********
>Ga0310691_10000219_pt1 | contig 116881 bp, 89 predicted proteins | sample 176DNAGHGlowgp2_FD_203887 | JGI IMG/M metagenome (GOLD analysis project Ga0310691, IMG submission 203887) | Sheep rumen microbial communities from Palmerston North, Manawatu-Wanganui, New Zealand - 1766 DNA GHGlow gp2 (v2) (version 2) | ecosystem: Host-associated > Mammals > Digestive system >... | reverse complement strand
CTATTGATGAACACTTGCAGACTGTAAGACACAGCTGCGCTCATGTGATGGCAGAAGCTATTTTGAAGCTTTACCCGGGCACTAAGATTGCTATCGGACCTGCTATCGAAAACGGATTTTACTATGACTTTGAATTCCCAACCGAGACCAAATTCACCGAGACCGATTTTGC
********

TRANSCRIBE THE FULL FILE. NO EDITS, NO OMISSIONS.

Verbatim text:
>Ga0310691_10000219_pt1 | contig 116881 bp, 89 predicted proteins | sample 176DNAGHGlowgp2_FD_203887 | JGI IMG/M metagenome (GOLD analysis project Ga0310691, IMG submission 203887) | Sheep rumen microbial communities from Palmerston North, Manawatu-Wanganui, New Zealand - 1766 DNA GHGlow gp2 (v2) (version 2) | ecosystem: Host-associated > Mammals > Digestive system >... | reverse complement strand
CTATTGATGAACACTTGCAGACTGTAAGACACAGCTGCGCTCATGTGATGGCAGAAGCTATTTTGAAGCTTTACCCGGGCACTAAGATTGCTATCGGACCTGCTATCGAAAACGGATTTTACTATGACTTTGAATTCCCAACCGAGACCAAATTCACCGAGACCGATTTTGC